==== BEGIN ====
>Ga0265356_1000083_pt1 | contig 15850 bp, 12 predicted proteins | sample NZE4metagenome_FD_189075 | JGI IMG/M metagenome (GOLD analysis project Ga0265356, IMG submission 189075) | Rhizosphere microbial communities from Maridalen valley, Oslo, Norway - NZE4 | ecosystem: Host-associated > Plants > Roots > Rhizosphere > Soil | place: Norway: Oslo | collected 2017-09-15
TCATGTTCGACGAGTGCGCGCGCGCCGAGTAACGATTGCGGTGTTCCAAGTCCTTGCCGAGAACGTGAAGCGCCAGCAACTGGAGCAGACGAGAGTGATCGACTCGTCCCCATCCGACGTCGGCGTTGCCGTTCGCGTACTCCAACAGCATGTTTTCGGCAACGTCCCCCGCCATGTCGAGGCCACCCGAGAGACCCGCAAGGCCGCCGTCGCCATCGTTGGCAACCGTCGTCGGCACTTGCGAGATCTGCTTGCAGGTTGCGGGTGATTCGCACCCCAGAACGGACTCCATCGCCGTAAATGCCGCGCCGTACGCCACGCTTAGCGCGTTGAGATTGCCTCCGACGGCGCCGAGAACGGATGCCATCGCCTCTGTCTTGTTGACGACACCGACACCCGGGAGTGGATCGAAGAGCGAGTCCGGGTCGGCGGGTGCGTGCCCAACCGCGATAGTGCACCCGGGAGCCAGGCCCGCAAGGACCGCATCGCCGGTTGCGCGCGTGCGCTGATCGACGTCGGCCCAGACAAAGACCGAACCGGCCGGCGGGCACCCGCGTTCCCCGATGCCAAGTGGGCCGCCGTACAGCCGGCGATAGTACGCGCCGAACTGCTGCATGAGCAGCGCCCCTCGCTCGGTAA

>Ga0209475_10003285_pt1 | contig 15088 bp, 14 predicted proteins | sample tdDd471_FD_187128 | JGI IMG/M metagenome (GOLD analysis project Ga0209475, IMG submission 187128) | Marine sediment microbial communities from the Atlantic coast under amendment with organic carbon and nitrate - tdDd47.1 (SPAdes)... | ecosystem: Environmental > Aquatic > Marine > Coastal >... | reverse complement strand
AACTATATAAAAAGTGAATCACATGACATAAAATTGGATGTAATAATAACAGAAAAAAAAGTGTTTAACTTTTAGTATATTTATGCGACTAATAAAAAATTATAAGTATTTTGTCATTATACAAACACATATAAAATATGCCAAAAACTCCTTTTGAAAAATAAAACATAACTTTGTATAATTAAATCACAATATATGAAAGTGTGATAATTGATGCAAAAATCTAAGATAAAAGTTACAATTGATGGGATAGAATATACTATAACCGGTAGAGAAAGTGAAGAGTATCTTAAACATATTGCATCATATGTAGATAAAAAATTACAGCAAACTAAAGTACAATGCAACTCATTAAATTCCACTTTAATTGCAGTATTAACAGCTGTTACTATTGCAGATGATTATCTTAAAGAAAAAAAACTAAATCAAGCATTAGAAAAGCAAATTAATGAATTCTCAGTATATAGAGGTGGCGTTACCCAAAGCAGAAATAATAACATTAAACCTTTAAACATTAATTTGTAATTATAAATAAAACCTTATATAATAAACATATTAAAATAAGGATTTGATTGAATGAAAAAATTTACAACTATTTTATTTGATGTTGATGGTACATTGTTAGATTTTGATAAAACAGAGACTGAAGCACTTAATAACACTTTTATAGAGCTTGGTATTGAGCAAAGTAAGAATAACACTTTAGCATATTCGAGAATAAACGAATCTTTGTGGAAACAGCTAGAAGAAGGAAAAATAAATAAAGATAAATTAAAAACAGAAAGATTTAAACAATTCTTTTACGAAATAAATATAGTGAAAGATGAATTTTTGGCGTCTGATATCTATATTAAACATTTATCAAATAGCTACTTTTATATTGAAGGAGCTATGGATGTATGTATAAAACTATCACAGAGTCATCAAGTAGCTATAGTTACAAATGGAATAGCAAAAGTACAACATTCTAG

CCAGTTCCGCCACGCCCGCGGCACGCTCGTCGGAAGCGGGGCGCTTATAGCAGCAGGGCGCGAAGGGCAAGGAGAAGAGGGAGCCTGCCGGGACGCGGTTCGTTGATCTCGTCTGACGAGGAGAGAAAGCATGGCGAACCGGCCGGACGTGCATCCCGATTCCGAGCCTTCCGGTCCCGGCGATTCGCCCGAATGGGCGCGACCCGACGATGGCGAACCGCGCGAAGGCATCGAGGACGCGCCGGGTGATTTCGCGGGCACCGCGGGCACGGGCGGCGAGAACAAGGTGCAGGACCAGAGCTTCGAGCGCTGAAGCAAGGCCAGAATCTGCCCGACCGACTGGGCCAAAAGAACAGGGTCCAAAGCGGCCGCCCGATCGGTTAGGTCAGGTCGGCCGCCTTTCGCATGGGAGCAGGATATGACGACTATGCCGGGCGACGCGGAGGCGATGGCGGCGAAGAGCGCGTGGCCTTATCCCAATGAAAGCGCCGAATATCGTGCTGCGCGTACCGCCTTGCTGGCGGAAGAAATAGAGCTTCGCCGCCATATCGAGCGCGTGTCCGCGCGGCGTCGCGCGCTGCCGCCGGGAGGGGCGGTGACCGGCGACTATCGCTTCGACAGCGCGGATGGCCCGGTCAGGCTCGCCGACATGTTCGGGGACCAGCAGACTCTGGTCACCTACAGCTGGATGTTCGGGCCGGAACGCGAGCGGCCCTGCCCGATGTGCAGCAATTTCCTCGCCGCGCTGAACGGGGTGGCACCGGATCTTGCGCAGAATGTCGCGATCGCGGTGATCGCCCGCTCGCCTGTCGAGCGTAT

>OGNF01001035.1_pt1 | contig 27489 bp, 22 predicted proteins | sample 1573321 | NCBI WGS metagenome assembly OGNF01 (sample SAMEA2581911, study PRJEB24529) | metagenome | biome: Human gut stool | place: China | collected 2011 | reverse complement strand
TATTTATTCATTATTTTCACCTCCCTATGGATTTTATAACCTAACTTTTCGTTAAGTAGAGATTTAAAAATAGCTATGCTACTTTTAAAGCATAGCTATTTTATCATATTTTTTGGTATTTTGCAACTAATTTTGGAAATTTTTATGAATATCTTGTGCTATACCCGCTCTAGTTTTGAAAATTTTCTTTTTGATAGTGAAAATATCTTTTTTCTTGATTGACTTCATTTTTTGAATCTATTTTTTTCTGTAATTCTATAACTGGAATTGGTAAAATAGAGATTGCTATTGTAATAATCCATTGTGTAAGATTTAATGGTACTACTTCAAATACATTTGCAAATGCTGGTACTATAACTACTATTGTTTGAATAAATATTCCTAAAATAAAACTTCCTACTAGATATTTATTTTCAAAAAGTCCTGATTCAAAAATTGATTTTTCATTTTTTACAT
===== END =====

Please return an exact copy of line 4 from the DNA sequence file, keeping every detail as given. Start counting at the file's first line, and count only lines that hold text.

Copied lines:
AACTATATAAAAAGTGAATCACATGACATAAAATTGGATGTAATAATAACAGAAAAAAAAGTGTTTAACTTTTAGTATATTTATGCGACTAATAAAAAATTATAAGTATTTTGTCATTATACAAACACATATAAAATATGCCAAAAACTCCTTTTGAAAAATAAAACATAACTTTGTATAATTAAATCACAATATATGAAAGTGTGATAATTGATGCAAAAATCTAAGATAAAAGTTACAATTGATGGGATAGAATATACTATAACCGGTAGAGAAAGTGAAGAGTATCTTAAACATATTGCATCATATGTAGATAAAAAATTACAGCAAACTAAAGTACAATGCAACTCATTAAATTCCACTTTAATTGCAGTATTAACAGCTGTTACTATTGCAGATGATTATCTTAAAGAAAAAAAACTAAATCAAGCATTAGAAAAGCAAATTAATGAATTCTCAGTATATAGAGGTGGCGTTACCCAAAGCAGAAATAATAACATTAAACCTTTAAACATTAATTTGTAATTATAAATAAAACCTTATATAATAAACATATTAAAATAAGGATTTGATTGAATGAAAAAATTTACAACTATTTTATTTGATGTTGATGGTACATTGTTAGATTTTGATAAAACAGAGACTGAAGCACTTAATAACACTTTTATAGAGCTTGGTATTGAGCAAAGTAAGAATAACACTTTAGCATATTCGAGAATAAACGAATCTTTGTGGAAACAGCTAGAAGAAGGAAAAATAAATAAAGATAAATTAAAAACAGAAAGATTTAAACAATTCTTTTACGAAATAAATATAGTGAAAGATGAATTTTTGGCGTCTGATATCTATATTAAACATTTATCAAATAGCTACTTTTATATTGAAGGAGCTATGGATGTATGTATAAAACTATCACAGAGTCATCAAGTAGCTATAGTTACAAATGGAATAGCAAAAGTACAACATTCTAG